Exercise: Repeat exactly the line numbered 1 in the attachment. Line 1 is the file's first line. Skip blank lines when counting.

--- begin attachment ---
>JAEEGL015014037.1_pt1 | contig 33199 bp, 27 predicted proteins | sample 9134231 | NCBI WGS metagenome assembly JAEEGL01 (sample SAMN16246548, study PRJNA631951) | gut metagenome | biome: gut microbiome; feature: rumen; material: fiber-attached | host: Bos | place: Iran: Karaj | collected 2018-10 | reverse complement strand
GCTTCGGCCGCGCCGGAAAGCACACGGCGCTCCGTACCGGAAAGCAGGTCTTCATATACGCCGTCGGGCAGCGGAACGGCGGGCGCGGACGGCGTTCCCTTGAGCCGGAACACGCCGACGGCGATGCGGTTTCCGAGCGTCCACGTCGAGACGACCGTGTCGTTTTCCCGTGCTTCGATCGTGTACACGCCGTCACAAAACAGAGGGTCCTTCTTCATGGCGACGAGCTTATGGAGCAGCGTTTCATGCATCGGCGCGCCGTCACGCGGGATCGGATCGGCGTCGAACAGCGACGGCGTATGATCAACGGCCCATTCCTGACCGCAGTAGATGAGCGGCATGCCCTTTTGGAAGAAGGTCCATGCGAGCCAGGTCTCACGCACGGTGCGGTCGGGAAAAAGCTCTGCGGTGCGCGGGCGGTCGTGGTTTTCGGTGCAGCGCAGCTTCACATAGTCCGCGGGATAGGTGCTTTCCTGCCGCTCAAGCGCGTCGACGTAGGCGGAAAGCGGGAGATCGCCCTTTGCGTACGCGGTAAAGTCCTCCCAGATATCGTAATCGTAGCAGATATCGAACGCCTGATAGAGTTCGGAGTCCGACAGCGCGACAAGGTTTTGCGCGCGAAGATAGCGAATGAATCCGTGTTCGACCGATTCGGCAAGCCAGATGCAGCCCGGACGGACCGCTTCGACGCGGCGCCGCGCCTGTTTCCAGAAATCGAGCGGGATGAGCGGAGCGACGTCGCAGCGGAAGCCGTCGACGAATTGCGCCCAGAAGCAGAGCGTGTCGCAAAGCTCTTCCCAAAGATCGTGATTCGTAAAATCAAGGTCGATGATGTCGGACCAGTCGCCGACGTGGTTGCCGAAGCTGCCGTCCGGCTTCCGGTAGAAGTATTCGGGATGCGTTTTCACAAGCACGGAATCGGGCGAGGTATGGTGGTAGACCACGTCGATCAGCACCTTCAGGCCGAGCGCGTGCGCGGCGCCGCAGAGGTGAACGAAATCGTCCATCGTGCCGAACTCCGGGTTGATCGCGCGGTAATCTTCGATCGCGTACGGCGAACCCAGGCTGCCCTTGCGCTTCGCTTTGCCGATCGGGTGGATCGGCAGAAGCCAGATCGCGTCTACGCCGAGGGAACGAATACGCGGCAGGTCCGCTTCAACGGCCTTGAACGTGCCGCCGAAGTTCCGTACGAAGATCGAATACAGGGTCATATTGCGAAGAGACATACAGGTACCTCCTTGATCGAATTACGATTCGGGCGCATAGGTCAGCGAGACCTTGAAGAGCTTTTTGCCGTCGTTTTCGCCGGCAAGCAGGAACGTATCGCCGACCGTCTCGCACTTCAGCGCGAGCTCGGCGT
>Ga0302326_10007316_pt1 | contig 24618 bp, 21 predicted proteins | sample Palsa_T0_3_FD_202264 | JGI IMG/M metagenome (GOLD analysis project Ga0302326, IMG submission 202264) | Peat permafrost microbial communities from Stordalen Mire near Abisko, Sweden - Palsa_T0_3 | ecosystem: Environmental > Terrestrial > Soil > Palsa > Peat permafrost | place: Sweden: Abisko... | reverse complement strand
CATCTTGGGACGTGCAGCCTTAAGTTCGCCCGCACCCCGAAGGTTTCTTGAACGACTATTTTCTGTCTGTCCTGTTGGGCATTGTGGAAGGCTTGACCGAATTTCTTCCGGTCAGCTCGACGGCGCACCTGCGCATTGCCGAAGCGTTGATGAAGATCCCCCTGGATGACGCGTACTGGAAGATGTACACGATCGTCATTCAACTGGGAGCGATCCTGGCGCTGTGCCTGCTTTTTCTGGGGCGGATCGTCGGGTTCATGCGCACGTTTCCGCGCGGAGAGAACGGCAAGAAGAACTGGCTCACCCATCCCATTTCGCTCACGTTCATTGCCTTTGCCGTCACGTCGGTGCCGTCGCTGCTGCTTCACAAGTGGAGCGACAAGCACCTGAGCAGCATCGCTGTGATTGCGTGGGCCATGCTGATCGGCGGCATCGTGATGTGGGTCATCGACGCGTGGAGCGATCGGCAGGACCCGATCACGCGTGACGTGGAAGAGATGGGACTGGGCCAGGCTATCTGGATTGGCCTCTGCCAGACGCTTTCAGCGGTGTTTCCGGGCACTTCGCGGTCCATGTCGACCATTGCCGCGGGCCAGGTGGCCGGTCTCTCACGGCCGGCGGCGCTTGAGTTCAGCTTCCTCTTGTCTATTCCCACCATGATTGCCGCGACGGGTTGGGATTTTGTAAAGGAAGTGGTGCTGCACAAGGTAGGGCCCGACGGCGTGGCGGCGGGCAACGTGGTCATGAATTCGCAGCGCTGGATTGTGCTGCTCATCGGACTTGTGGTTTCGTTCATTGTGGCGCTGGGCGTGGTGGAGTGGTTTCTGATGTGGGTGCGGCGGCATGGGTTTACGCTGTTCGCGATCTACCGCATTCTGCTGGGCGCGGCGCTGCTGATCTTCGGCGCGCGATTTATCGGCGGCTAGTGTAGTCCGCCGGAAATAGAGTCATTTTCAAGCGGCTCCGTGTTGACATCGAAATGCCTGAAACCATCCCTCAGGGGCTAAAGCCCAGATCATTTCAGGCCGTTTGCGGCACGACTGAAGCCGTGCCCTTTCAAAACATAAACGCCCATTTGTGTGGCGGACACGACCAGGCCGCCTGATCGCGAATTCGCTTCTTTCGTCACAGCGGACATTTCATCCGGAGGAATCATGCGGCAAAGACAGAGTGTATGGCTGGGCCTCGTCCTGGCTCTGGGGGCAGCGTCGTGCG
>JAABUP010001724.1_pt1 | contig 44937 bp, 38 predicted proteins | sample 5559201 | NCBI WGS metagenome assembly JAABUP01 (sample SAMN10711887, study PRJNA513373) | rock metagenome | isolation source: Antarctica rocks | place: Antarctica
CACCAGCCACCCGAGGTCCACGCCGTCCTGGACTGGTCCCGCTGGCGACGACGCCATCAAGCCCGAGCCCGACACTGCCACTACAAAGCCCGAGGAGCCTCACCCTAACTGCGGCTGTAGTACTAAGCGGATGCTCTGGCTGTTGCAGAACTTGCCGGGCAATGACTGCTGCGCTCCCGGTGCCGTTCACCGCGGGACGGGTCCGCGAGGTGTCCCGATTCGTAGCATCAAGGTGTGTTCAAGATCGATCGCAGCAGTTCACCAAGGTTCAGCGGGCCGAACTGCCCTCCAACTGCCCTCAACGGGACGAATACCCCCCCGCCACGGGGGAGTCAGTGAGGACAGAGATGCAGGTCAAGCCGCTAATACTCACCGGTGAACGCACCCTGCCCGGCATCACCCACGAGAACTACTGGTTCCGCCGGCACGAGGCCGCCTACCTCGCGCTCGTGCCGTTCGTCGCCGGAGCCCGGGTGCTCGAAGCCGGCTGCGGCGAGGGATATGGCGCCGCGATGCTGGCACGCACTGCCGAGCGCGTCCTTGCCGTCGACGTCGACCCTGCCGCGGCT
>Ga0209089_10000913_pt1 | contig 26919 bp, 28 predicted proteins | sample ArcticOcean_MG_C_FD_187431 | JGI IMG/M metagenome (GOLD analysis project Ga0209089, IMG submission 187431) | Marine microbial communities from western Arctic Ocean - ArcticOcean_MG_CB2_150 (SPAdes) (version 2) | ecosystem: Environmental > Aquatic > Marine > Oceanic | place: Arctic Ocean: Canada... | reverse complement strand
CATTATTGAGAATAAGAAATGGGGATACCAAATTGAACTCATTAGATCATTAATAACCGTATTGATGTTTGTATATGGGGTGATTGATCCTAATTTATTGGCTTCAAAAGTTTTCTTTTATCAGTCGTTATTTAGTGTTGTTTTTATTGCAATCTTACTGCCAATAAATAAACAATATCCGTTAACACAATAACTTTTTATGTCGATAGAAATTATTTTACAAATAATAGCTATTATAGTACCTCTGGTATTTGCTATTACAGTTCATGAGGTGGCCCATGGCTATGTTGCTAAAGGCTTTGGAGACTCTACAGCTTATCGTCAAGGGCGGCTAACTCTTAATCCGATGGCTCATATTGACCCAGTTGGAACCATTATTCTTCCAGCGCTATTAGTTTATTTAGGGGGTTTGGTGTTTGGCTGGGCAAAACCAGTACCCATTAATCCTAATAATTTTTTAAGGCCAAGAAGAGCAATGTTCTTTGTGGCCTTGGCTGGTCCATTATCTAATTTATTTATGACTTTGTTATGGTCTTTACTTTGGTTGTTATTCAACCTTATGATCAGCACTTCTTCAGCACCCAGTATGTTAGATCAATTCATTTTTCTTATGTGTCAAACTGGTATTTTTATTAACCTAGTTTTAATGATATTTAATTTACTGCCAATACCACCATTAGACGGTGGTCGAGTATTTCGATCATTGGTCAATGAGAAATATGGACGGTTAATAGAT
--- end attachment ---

>JAEEGL015014037.1_pt1 | contig 33199 bp, 27 predicted proteins | sample 9134231 | NCBI WGS metagenome assembly JAEEGL01 (sample SAMN16246548, study PRJNA631951) | gut metagenome | biome: gut microbiome; feature: rumen; material: fiber-attached | host: Bos | place: Iran: Karaj | collected 2018-10 | reverse complement strand